Topkapi Scroll & Geometric Ornamental Architecture

The Topkapi Scroll: Geometry and Ornament in Islamic Architecture
By: Gulru Necipoglu

Topkapi Scroll, Istanbul, Turkey

I spent more time in the chapters 4 – 7, though I did review Muhammad al-Asad’s technical interpretation of the Muqarnes, and though I am not sure I can explain all the mathematics of it, I can give you a general outline of the development of the Muqarnes as he defines them. Like Hawting’s book, I found Necipoglu’s work to be of a similar high context discourse on Islamic architecture and aesthetics that I cannot pretend I am all too familiar with, but her critiques of the discourses of what she refers to as the early 20th century Orientalist studies on geometric ornament is pertinent to our discussion for this class.

Necipoglu’s study spans a huge geographic area, from Southern Spain through the Bukhara towards Western India (see map provided), and she is looking at the chronological period of roughly the 10th century through the 20th century, with the main thrust focusing on the medieval period.

The book is a monographic study of a scroll that Necipoglu ascribes to late 15th, early 16th century Iran. The scroll contains a compendium of geometric ornamental architectural drawings that Necipoglu wants to employ as a way to discussion geometric ornament. “It is the earliest example we have of girih geometric analysis with implications for the theory and praxis of geometric design in Islamic architecture and ornament.” The Topkapi Scrolls compiles a rich repertory of geometric drawings for wall surfaces and vaults.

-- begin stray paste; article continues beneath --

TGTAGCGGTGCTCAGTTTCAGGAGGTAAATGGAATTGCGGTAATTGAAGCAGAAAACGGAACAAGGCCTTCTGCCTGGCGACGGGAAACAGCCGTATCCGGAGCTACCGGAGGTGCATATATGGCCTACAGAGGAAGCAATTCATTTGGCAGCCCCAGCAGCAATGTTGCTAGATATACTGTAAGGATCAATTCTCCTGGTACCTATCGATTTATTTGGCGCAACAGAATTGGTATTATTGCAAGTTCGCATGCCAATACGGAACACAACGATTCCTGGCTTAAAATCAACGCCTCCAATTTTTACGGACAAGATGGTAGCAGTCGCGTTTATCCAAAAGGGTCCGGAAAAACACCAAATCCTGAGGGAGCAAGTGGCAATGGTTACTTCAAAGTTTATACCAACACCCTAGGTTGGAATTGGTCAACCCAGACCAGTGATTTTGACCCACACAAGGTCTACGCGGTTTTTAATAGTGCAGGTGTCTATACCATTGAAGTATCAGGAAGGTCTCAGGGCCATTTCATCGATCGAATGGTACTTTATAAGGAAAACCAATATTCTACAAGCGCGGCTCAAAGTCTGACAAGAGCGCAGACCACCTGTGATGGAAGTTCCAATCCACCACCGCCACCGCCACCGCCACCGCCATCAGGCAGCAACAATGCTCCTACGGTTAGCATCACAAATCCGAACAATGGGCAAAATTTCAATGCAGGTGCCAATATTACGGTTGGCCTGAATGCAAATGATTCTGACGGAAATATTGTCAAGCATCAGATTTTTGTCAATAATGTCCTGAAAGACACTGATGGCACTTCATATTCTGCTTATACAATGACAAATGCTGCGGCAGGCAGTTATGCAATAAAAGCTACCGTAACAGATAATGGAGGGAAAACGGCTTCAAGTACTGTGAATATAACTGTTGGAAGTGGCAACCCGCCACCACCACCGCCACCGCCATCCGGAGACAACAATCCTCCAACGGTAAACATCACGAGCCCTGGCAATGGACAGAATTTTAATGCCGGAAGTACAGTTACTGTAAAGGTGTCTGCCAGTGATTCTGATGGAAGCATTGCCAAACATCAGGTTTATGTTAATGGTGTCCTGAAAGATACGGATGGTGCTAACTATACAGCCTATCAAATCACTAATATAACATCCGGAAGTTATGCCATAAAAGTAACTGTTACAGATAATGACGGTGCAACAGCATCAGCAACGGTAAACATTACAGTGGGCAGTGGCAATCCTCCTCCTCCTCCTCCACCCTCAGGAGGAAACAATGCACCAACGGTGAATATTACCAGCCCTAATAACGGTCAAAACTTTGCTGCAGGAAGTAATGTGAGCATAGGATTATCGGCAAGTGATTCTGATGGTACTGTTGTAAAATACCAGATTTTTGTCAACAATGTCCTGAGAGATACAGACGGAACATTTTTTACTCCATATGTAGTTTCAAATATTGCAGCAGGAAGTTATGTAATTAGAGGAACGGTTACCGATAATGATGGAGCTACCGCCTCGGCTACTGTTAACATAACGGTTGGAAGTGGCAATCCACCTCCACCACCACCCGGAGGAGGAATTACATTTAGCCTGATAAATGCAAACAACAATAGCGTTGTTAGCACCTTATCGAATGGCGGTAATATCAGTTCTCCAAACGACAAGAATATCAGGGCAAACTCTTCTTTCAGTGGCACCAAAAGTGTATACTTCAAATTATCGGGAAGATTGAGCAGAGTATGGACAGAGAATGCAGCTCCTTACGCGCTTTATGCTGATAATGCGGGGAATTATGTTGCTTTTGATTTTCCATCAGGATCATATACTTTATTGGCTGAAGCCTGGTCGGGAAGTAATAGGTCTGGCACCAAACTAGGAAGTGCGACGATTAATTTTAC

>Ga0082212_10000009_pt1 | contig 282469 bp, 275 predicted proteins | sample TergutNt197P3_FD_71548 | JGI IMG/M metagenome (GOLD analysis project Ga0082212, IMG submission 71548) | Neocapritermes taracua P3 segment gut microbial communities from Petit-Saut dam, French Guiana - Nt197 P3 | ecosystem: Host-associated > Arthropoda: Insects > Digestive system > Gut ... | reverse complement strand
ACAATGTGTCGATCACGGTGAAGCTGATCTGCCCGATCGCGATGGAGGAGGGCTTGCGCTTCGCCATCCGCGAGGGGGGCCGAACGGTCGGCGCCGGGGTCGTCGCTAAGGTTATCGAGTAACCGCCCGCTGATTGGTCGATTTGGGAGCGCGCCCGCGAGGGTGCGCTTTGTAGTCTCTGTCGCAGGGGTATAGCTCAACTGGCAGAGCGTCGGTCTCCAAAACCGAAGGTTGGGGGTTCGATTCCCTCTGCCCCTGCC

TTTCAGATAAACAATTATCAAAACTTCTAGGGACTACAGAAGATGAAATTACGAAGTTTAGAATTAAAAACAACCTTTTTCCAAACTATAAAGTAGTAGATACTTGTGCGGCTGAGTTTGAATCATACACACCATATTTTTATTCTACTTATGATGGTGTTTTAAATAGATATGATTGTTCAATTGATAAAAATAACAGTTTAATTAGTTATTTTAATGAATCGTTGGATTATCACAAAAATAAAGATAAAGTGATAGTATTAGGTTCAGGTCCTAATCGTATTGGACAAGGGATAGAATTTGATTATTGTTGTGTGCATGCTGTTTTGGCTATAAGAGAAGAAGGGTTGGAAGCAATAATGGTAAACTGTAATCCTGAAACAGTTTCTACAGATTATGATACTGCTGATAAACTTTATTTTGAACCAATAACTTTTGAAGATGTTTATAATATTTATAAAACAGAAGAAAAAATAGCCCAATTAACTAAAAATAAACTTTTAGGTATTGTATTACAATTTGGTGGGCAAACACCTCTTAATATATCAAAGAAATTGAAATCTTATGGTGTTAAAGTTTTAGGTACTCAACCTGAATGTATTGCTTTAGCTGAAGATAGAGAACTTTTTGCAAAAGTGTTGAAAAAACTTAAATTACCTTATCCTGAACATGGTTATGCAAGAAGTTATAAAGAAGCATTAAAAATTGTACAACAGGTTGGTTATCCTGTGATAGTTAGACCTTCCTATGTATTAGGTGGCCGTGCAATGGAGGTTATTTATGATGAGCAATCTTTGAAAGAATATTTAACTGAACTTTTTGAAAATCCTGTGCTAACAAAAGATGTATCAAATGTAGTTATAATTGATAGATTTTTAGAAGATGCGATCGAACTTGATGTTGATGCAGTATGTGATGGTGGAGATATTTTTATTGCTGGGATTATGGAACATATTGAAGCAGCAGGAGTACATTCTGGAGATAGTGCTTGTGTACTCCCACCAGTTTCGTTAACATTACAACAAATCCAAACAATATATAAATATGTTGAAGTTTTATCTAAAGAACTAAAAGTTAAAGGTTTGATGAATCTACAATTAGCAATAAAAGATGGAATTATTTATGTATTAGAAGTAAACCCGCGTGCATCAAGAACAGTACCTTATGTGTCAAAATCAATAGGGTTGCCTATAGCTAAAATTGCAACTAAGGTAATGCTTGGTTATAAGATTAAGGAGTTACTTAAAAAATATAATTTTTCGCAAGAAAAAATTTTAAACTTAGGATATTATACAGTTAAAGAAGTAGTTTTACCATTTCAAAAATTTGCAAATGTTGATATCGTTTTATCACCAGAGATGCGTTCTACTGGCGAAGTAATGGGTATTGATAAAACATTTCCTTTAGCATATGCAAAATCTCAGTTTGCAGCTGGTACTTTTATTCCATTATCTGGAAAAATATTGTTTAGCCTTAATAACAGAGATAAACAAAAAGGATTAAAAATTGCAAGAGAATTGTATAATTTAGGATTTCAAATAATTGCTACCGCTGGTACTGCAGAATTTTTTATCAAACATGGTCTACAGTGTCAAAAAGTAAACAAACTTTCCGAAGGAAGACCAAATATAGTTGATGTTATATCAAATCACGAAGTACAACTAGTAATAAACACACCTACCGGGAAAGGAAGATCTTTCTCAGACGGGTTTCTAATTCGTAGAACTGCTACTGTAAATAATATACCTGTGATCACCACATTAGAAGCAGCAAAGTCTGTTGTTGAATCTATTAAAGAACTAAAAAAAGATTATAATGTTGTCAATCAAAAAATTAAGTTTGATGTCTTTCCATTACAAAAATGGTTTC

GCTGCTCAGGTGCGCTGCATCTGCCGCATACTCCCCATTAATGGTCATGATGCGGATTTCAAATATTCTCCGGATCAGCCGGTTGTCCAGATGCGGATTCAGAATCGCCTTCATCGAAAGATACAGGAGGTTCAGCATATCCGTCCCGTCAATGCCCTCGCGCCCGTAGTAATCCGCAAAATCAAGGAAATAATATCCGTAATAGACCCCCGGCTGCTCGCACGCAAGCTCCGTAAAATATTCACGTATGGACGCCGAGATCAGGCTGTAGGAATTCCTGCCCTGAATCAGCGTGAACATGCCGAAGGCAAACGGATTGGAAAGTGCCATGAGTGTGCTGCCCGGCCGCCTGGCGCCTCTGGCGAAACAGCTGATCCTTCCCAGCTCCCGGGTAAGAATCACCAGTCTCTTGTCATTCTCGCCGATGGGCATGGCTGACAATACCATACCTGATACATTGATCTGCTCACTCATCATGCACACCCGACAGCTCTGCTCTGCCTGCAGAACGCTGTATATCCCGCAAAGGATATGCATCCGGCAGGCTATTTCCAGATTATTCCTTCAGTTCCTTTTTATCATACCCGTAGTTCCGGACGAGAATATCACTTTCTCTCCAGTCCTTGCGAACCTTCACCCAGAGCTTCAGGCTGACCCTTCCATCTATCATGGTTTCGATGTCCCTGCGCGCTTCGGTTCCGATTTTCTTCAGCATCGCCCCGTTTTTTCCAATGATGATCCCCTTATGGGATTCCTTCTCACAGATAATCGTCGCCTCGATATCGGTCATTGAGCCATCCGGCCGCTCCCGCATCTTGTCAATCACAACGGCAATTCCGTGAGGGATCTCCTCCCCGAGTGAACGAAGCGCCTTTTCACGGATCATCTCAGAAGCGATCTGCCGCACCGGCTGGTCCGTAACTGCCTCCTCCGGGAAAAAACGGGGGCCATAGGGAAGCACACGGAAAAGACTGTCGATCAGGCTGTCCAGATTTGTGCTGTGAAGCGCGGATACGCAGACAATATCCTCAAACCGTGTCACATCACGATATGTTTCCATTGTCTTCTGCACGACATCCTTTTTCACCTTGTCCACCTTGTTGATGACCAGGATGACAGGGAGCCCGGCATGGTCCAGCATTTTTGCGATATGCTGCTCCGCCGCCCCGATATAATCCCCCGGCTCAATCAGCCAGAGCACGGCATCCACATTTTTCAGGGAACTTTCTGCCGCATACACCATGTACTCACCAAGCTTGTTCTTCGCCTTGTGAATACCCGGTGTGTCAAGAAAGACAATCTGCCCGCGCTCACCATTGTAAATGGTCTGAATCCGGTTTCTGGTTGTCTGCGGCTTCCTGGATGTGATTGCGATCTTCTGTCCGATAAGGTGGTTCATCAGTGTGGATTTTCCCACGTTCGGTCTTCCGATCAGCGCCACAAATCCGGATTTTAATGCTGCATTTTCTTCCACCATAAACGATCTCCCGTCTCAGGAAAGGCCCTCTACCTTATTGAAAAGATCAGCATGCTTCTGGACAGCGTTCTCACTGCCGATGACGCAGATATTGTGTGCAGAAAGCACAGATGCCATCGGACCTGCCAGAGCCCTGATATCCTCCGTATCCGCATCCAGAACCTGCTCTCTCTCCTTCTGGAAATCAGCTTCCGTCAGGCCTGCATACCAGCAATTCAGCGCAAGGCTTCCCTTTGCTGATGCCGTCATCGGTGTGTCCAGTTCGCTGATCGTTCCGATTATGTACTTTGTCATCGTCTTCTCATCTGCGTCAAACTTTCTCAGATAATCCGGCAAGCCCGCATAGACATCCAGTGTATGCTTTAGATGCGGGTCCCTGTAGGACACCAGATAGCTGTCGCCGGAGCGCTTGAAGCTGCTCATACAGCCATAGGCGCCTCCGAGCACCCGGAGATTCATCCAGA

A study of the tradition of architectural scrolls and drawings in the Islamic world, which Necipoglu adds gives contextual and historic relevance to the study of geometric ornament that has been missing in the discourse on geometric Arabesque in 19th and 20th century Europe. Belongs to an Islamic tradition of scrolls, and discussion of it must be placed in the discussion of the history of architectural drawings and scrolls in the Islamic world.

Necipoglue also does a study on the history of the geometric mode in Islamic decoration through the vast geographical areas of the Islamic world and discusses the variegated meanings of geometric mode.

She also discusses something she calls the “practical geometry” of decoration and its relation to the study of mathematics in the Islamic world.

PART ONE: